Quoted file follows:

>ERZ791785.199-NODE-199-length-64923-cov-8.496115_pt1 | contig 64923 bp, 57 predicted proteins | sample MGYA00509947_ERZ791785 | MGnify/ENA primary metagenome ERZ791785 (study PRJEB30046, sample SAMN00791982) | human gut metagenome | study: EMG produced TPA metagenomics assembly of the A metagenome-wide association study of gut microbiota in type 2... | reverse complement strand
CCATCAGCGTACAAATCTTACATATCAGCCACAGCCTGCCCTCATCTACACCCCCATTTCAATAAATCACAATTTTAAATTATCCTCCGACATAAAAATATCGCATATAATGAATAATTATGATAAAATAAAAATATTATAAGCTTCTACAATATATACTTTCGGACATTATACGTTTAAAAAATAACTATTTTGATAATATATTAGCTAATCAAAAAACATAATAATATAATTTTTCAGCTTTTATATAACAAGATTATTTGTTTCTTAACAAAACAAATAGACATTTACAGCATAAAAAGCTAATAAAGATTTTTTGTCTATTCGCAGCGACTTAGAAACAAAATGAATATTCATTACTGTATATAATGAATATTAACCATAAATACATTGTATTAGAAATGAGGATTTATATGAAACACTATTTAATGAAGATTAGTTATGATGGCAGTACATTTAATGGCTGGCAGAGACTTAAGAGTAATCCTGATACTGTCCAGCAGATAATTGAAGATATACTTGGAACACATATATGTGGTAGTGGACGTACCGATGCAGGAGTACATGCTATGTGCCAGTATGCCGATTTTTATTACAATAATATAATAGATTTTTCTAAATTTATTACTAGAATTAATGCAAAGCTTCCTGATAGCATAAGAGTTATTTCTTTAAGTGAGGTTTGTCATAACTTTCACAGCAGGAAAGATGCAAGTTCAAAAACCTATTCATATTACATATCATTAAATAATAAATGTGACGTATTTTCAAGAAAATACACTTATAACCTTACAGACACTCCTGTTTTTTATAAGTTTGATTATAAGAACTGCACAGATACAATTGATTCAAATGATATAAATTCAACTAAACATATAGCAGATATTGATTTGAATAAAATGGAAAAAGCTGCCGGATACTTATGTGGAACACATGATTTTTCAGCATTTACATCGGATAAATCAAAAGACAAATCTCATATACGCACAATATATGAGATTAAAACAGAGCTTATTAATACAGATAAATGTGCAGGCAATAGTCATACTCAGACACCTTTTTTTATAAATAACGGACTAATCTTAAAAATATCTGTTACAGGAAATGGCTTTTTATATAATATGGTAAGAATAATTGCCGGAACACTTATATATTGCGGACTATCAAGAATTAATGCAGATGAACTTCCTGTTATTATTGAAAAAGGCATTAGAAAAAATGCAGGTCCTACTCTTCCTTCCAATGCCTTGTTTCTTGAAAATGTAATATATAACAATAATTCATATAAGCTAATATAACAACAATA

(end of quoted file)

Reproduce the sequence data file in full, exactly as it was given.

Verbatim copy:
>ERZ791785.199-NODE-199-length-64923-cov-8.496115_pt1 | contig 64923 bp, 57 predicted proteins | sample MGYA00509947_ERZ791785 | MGnify/ENA primary metagenome ERZ791785 (study PRJEB30046, sample SAMN00791982) | human gut metagenome | study: EMG produced TPA metagenomics assembly of the A metagenome-wide association study of gut microbiota in type 2... | reverse complement strand
CCATCAGCGTACAAATCTTACATATCAGCCACAGCCTGCCCTCATCTACACCCCCATTTCAATAAATCACAATTTTAAATTATCCTCCGACATAAAAATATCGCATATAATGAATAATTATGATAAAATAAAAATATTATAAGCTTCTACAATATATACTTTCGGACATTATACGTTTAAAAAATAACTATTTTGATAATATATTAGCTAATCAAAAAACATAATAATATAATTTTTCAGCTTTTATATAACAAGATTATTTGTTTCTTAACAAAACAAATAGACATTTACAGCATAAAAAGCTAATAAAGATTTTTTGTCTATTCGCAGCGACTTAGAAACAAAATGAATATTCATTACTGTATATAATGAATATTAACCATAAATACATTGTATTAGAAATGAGGATTTATATGAAACACTATTTAATGAAGATTAGTTATGATGGCAGTACATTTAATGGCTGGCAGAGACTTAAGAGTAATCCTGATACTGTCCAGCAGATAATTGAAGATATACTTGGAACACATATATGTGGTAGTGGACGTACCGATGCAGGAGTACATGCTATGTGCCAGTATGCCGATTTTTATTACAATAATATAATAGATTTTTCTAAATTTATTACTAGAATTAATGCAAAGCTTCCTGATAGCATAAGAGTTATTTCTTTAAGTGAGGTTTGTCATAACTTTCACAGCAGGAAAGATGCAAGTTCAAAAACCTATTCATATTACATATCATTAAATAATAAATGTGACGTATTTTCAAGAAAATACACTTATAACCTTACAGACACTCCTGTTTTTTATAAGTTTGATTATAAGAACTGCACAGATACAATTGATTCAAATGATATAAATTCAACTAAACATATAGCAGATATTGATTTGAATAAAATGGAAAAAGCTGCCGGATACTTATGTGGAACACATGATTTTTCAGCATTTACATCGGATAAATCAAAAGACAAATCTCATATACGCACAATATATGAGATTAAAACAGAGCTTATTAATACAGATAAATGTGCAGGCAATAGTCATACTCAGACACCTTTTTTTATAAATAACGGACTAATCTTAAAAATATCTGTTACAGGAAATGGCTTTTTATATAATATGGTAAGAATAATTGCCGGAACACTTATATATTGCGGACTATCAAGAATTAATGCAGATGAACTTCCTGTTATTATTGAAAAAGGCATTAGAAAAAATGCAGGTCCTACTCTTCCTTCCAATGCCTTGTTTCTTGAAAATGTAATATATAACAATAATTCATATAAGCTAATATAACAACAATA